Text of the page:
A young soldier watched him write it. Cyril Allinson, a twenty-two year old sergeant-major, was delivering mail that day when he spotted McCrae. The major looked up as Allinson approached, then went on writing while the sergeant-major stood there quietly. "His face was very tired but calm as we wrote," Allinson recalled. "He looked around from time to time, his eyes straying to Helmer's grave."

When McCrae finished five minutes later, he took his mail from Allinson and, without saying a word, handed his pad to the young NCO. Allinson was moved by what he read:

"The poem was exactly an exact description of the scene in front of us both. He used the word blow in that line because the poppies actually were being blown that morning by a gentle east wind. It never occurred to me at that time that it would ever be published. It seemed to me just an exact description of the scene."

In fact, it was very nearly not published. Dissatisfied with it, McCrae tossed the poem away, but a fellow officer retrieved it and sent it to newspapers in England. The Spectator, in London, rejected it, but Punch published it on 8 December 1915.
 

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Thanks for the great thread, Nicola, and for your thoughts, Alex- as a twenty year Navy Veteran, I felt honored to have served and have no regrets about my service. My son is currently serving in the USAF in Kirkuk, Iraq. I am very proud of him, and he knows why he is there and the ramifications if we weren't there. We will vote for the best course for the future with ballots, not bullets- I am very thankful that we can have the freedom to express our views, but I am saddened by the violent vitriol coming from the left and right these days- it doesn't help bring us together, or find common ground. Hate is not the answer, let's just honor our Vets and let our politicians know our will by exercising our rights and voting our conscience, and then supporting our elected officials. I for one would like to see politics banned from this board- let's just talk Alfa's and other related subjects, with an occasional excursion off topic where appropriate! There's plenty of Right Wing and Left Wing blogs with receptive audiences for all views, so that's my 2 cents worth.;)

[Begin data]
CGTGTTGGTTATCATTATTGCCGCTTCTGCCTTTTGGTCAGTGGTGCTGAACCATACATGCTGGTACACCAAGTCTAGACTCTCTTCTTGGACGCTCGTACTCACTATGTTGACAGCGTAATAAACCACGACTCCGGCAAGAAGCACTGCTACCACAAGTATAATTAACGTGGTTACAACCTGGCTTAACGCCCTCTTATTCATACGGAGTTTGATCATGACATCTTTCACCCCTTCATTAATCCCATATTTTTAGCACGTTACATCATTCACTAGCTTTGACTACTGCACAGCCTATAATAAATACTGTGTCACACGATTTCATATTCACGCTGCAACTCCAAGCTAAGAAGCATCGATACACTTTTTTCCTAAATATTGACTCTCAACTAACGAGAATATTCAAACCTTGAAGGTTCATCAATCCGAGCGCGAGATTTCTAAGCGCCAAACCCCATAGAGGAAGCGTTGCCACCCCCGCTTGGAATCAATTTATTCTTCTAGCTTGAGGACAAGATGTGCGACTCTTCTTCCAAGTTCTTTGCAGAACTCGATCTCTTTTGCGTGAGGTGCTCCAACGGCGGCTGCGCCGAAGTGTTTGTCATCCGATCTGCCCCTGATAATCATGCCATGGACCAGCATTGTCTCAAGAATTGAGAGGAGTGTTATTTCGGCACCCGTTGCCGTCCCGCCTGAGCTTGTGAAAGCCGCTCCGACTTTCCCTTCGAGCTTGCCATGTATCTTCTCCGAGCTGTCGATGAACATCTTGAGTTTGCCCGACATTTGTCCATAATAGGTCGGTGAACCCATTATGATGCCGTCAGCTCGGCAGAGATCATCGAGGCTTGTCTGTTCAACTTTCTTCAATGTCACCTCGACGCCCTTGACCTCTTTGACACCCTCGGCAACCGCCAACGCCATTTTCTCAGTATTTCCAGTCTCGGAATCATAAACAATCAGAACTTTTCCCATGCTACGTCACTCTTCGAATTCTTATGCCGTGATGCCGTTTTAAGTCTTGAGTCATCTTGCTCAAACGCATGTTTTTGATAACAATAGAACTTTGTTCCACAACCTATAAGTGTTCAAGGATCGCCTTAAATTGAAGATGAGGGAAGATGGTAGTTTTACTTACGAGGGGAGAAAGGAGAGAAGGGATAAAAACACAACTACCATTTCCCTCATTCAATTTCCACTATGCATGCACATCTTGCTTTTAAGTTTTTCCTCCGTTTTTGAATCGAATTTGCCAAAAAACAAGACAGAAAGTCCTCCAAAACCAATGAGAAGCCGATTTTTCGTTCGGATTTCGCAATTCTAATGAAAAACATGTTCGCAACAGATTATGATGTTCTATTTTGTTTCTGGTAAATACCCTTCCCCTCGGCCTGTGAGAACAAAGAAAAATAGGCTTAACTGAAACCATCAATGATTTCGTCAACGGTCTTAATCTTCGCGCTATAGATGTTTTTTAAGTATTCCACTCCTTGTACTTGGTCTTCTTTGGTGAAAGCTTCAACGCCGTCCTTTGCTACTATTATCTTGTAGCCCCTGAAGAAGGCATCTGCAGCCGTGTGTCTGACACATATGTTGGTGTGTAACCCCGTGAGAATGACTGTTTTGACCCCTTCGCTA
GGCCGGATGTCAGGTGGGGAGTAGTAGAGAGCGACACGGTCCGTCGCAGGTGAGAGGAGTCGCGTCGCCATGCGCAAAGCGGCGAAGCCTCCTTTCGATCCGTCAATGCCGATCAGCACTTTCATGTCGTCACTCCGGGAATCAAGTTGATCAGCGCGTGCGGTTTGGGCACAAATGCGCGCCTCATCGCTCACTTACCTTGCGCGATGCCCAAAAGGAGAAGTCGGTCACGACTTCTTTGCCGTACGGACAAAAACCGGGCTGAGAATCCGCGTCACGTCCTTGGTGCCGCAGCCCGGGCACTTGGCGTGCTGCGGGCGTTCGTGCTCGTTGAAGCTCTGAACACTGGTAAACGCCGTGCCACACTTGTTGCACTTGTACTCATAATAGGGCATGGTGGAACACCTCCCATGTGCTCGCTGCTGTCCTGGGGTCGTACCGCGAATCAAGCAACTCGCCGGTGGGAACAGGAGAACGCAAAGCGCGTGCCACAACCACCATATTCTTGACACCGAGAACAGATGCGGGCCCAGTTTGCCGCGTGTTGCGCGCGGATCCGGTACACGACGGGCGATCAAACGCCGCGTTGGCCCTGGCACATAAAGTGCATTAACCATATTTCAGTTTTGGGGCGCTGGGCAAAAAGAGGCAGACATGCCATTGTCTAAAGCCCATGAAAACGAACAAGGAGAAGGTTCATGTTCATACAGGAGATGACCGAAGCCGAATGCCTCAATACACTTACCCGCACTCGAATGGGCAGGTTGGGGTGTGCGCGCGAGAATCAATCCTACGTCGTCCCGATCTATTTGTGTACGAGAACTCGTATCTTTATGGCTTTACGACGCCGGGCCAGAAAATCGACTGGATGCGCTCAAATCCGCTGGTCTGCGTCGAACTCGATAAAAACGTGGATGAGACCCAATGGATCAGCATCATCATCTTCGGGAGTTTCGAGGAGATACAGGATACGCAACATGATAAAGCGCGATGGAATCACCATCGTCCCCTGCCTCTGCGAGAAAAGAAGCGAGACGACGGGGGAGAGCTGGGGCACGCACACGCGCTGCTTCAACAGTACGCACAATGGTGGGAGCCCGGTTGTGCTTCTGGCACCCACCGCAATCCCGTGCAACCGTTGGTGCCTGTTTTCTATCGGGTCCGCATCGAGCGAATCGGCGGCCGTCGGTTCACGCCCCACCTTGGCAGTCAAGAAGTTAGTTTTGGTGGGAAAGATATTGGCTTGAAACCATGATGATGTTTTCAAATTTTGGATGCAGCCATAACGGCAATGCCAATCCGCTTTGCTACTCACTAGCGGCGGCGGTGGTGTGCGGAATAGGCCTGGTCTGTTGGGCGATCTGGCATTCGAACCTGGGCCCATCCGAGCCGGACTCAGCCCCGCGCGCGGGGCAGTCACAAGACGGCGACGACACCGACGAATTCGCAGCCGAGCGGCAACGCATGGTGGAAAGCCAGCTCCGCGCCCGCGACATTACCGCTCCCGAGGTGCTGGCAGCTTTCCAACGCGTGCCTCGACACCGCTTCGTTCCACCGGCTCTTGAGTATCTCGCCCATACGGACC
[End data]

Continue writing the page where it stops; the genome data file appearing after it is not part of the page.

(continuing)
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Speech

Hold on, in a way, this debate is relevant to Veterans’ Day when you think about it. The terrible sacrifices our military have made -- and are making -- are in aide of protecting and promoting our cherished national beliefs, liberty and freedom, freedom of speech included. And those great sacrifices seek to protect all speech, contemptible and facile speech as much any other kind. So go ahead Stu, enjoy your freedom. But please be thankful.
 

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Hold on, in a way, this debate is relevant to Veterans’ Day when you think about it. The terrible sacrifices our military have made -- and are making -- are in aide of protecting and promoting our cherished national beliefs, liberty and freedom, freedom of speech included. And those great sacrifices seek to protect all speech, contemptible and facile speech as much any other kind. So go ahead Stu, enjoy your freedom. But please be thankful.
No question about this, and I certainly prefer as few limits on free speech as possible. But there are some limits. No one fought and died for this country so that Stu could incite violence against a sitting president. And, as others have pointed out, whatever one's political beliefs, there are some times when it's more appropriate to simply express gratitude than to grind home a gratuitous political point. I would have thought this was one such time.
 

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Discussion Starter #16
Thanks to Veterans the world over

You're welcome.